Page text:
Sanding Chalk | Popular Woodworking Magazine

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I am creating and installing ca. 5000-bd.ft. of hard maple finishes. Keeping track of what I have already sanded is difficult, so before sanding, I rub the non-oil artist crayons (also available at artist supply stores) onto the wood and into the grain with a dry color sponge.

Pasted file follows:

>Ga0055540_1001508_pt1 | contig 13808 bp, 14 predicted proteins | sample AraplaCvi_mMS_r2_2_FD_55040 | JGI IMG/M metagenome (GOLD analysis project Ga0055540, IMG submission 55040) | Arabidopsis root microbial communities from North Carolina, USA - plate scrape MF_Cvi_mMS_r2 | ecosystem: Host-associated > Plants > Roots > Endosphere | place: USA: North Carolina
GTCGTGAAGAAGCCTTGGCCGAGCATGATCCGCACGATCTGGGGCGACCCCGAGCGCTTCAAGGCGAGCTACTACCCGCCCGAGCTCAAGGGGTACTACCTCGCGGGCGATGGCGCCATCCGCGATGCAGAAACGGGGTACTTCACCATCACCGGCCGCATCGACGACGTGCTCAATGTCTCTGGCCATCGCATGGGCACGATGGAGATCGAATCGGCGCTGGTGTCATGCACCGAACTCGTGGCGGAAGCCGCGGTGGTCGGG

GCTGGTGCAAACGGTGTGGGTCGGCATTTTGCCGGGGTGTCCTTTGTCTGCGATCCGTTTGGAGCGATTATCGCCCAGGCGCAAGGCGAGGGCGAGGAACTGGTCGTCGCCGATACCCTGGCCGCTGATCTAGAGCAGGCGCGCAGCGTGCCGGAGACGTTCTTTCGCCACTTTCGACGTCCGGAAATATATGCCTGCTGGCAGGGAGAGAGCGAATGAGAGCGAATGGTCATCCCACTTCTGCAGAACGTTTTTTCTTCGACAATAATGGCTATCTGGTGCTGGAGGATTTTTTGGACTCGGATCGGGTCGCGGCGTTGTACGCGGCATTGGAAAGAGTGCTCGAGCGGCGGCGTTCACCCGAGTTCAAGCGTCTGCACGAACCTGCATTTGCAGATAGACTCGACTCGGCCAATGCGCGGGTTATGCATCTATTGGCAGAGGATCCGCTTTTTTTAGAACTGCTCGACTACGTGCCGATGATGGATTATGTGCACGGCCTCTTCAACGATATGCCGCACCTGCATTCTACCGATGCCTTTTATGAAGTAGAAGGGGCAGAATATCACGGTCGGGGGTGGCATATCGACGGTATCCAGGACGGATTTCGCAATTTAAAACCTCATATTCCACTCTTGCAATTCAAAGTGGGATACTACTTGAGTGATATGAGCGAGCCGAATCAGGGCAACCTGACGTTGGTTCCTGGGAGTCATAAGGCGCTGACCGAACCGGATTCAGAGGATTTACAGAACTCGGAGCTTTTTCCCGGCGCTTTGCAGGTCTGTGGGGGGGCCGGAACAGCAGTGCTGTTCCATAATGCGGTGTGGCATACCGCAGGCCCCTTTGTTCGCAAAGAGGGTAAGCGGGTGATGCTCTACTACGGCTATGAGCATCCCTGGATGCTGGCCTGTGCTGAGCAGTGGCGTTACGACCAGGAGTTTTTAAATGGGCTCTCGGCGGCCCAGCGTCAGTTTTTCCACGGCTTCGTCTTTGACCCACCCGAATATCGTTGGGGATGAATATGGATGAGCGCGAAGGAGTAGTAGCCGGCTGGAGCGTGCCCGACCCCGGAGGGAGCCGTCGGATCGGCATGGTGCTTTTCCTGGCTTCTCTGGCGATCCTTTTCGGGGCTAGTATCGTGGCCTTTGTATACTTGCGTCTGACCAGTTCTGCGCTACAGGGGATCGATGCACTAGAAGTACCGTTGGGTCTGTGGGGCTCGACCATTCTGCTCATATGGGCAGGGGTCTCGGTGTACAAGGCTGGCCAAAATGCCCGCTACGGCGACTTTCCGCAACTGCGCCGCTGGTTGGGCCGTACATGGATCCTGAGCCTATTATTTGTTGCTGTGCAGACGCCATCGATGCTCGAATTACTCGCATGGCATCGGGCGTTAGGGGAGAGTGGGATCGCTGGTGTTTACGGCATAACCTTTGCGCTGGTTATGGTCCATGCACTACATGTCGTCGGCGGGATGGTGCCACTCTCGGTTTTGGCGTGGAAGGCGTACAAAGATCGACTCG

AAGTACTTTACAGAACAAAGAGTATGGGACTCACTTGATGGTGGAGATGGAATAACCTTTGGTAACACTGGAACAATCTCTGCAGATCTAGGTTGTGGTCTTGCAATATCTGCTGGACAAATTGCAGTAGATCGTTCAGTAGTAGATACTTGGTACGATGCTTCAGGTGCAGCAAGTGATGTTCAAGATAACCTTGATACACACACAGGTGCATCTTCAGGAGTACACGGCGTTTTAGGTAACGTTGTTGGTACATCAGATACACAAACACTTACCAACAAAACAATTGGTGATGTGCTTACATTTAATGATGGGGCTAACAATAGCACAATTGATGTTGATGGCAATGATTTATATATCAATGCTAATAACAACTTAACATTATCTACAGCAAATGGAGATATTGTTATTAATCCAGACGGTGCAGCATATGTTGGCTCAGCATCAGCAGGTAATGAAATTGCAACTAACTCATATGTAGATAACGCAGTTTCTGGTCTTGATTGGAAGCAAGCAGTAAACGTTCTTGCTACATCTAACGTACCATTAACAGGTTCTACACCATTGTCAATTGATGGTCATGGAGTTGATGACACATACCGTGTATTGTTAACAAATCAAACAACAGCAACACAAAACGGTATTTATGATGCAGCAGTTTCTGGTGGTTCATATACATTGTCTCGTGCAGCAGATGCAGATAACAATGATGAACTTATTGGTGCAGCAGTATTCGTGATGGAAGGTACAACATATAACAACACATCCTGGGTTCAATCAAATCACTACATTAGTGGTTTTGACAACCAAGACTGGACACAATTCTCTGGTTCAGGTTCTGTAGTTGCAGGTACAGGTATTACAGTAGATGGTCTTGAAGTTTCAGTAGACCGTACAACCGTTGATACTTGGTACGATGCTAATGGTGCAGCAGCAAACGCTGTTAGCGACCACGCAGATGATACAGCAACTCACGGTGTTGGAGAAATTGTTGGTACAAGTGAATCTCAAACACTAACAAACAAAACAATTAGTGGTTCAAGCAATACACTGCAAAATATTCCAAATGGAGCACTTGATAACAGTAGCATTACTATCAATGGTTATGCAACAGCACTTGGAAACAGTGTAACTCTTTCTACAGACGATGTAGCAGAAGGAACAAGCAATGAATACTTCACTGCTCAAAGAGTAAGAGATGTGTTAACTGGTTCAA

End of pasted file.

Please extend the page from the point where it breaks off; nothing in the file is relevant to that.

So I just sand down until all the chalk is gone. In addition to showing what has been and what has not been sanded, chalk brings out stains and sanding marks. Oil-free pastel chalk is a powder that does not stick to wood. If plaster remains in the pores after sanding, I simply moisten the surface with water. This lifts the plaster to the surface, so it smooths out easily. I use dark chalk on light woods and light chalk on dark woods. –Tim Jones


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